- After that remove the pan from the heat (if there’s a lot of scum, most of it can be dispersed by stirring in half a teaspoon of butter, and the rest can be spooned off)
- Leave the marmalade to settle for 20 minutes. This will allow any floating rind to settle
- In the meantime, the jars should be sterilised – washed, dried and heated in a moderate oven for 5 minutes
- Pour the marmalade, with the aid of a funnel or a ladle, into the jars, cover with waxed discs and seal while still hot
- Label when cold and store in a dry, cool, dark place
A simple recipe from Bill Granger that will fill your home with the wonderful aroma of molten chocolate. You should always have all the ingredients already in your pantry. Which actually means you could (or should) always make brownies. Crispy on the top and soft and almost gooey in the centre, this basic recipe is also very adaptable (check out Rufus’ food and spirit guide to make them alcoholic).
Ingredients makes 16 squares
- 2 1/2 cups Caster sugar – I actually use half a cup less because I like them less sweet (and to make them healthier??)
- 2/3 cup Cocoa powder (no sugar just pure cocoa powder)
- 1/2 cup plain flour
- 1 tsp baking powder
- 4 eggs, beaten
- 200g butter, melted
- Generous pinch of salt if you’re using unsalted butter, small pinch if using salted butter. I am a firm believer that everything sweet tastes better with salt.
- 2 teaspoons vanilla extract
- 200g dark chocolate buttons
- Preheat oven to 160C (315F)
- Stir the sugar, cocoa powder, flour, salt and baking powder together in a bowl
- Add the eggs, melted butter and vanilla extract and mix until combined
- Mix in the chocolate buttons
- Pour into a lined 22cm square tin and bake for 80 – 90 minutes. Stick a skewer or a raw stick of pasta in to the middle and if it comes out clean, it’s ready.
- While the block is still warm, cut into 16 pieces
- Dust with cocoa powder and serve with a scoop of vanilla ice-cream
I have had a bit of an obsession with shortbread since I made Christmas cookies, and I have found a recipe that makes a cookie lighter than air and that literally dissolves on your tongue.
Ingredients (makes about 25 cookies)
- 125g butter at room temperature – get the best you can buy because you can really taste it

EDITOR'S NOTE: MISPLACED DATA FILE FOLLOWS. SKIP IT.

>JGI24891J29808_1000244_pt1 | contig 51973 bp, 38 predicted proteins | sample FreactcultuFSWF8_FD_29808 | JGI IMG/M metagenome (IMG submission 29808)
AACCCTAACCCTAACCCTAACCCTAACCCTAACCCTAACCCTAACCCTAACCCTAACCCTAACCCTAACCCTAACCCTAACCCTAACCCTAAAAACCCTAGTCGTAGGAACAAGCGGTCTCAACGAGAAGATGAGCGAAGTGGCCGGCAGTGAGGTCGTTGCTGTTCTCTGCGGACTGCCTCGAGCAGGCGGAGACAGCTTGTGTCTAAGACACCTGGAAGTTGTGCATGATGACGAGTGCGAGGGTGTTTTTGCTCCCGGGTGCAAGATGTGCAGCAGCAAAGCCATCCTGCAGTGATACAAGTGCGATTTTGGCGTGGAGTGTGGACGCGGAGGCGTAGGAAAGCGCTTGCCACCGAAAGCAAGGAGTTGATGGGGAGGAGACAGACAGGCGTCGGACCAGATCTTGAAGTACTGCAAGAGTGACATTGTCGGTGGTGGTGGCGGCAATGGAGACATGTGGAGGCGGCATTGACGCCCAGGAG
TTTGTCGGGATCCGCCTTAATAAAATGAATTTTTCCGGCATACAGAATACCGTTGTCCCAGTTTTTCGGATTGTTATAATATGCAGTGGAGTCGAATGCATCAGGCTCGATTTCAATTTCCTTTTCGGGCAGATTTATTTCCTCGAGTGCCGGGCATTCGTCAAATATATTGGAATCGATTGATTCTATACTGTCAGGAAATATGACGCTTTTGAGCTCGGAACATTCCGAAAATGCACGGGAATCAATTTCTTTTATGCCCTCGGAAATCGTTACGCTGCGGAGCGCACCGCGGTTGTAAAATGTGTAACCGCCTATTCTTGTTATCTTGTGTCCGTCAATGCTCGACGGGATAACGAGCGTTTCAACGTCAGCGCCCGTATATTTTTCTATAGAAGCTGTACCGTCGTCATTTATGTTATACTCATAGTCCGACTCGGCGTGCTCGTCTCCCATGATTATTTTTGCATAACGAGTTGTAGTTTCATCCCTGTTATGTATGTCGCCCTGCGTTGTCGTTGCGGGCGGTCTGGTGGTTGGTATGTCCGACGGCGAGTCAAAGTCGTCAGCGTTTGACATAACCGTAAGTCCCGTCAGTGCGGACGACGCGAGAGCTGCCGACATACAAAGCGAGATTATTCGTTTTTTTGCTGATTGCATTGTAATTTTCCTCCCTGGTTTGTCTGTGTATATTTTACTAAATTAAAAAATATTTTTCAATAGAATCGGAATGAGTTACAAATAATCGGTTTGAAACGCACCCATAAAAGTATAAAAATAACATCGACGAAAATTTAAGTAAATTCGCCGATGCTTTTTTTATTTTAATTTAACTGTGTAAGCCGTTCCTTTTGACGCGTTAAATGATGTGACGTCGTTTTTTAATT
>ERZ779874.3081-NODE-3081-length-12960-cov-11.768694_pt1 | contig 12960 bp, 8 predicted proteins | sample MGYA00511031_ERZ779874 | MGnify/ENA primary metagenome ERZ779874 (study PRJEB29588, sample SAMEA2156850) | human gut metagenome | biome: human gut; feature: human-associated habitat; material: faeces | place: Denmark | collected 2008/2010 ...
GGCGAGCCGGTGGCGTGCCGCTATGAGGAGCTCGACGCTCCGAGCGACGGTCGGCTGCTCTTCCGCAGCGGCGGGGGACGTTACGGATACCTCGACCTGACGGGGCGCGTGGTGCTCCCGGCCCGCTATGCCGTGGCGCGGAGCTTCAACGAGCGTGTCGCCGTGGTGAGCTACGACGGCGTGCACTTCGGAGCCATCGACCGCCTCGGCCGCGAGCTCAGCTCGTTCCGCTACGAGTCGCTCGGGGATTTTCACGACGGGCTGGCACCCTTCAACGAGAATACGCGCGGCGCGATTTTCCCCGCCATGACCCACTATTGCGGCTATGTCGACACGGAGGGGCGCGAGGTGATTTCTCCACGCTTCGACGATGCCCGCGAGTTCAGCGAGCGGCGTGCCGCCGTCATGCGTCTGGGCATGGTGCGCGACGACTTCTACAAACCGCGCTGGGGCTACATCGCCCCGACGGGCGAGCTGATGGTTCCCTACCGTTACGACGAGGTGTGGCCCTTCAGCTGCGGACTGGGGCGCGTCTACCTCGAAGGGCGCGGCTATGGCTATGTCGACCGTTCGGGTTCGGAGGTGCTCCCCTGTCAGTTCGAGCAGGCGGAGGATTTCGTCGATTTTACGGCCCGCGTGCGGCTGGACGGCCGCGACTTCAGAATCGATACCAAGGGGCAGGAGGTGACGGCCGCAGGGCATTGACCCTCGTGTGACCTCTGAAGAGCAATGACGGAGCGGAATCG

- 35g icing sugar
- 50g cornflour
- 90g plain flour
- Good pinch of salt if using unsalted butter
- Cream butter and sugar till light and fluffy
- Add the flours and mix on low speed till you get a soft dough
- Pipe shapes on to a cookie tray lines with parchment paper
- Put into the fridge for 30 minutes to help them keep their shape while they bake
- Heat oven to 180C while cookies are in the fridge and bake straight from the fridge for 20 minutes until golden brown
Triple Chocolate Tea Cake
I have been wanting to bake something for a while now. I’ve missed the smell of the flat as the cake cooks, and for something sweet to have with my afternoon cup of tea or coffee.
But what to make ? I have recently taken to making cupcakes and cookies just because it means that you can have small portions and also not make so much that D and I are forced to eat it all *wink*.
D’s immediate response when I asked him what he felt like ? CHOCOLATE.
So I decided on making the most chocolatey thing I could think of – a simple chocolate cake with chocolate buttons and chocolate butter icing.
I went searching for a recipe for a moist, light cake – nothing too heavy – and I found one that ticked the boxes, with the additional benefit of being able to be made in the same pan that you baked it in. I found this on the trusty joyofbaking site and then used a separate recipe for chocolate butter icing.
For the cake
- 1 1/2 cups (195g) plain flour
- 3/4 cup (150g) granulated white sugar
- 1/4 cup (25g) unsweetened cocoa powder (not Dutch-processed), sifted
- 1/2 cup (50g) dark chocolate drops/buttons
- 1 tsp baking powder
- 1 tsp baking soda
- 1/2 tsp salt
- 1/3 cup (75g) unsalted butter, melted
- 1 cup (250ml) warm water
- 1 tbs lemon juice or vinegar
- 1 tsp vanilla extract
For the icing:
- 6 tbs butter
- pinch of salt
- 1 1/2 cups icing sugar
- 2-3 tbs milk
- Preheat oven to 180C (350F) and place rack in centre of the oven
- In an ungreased 20cm (8 inch) square cake pan, stir together the flour, sugar, sifted cocoa powder, chocolate drops, baking powder, baking soda and salt
- Add the melted butter, water, lemon juice/vinegar and vanilla extract
- With a fork, mis all the ingredients together until well blended
- Bake in preheated oven for about 40-45 minutes or until a toothpick (or raw stick of spaghetti) inserted into the centre of the cake comes out clean
- Remove from oven and place on a wire rack to cool
- Once the cake is cool, ice with chocolate icing. You can even cut the cake in half horizontally and add an extra layer of icing in the middle for that extra chocolate hit
- For the icing, beat the butter and salt together until light and creamy
- Slowly beat in the icing sugar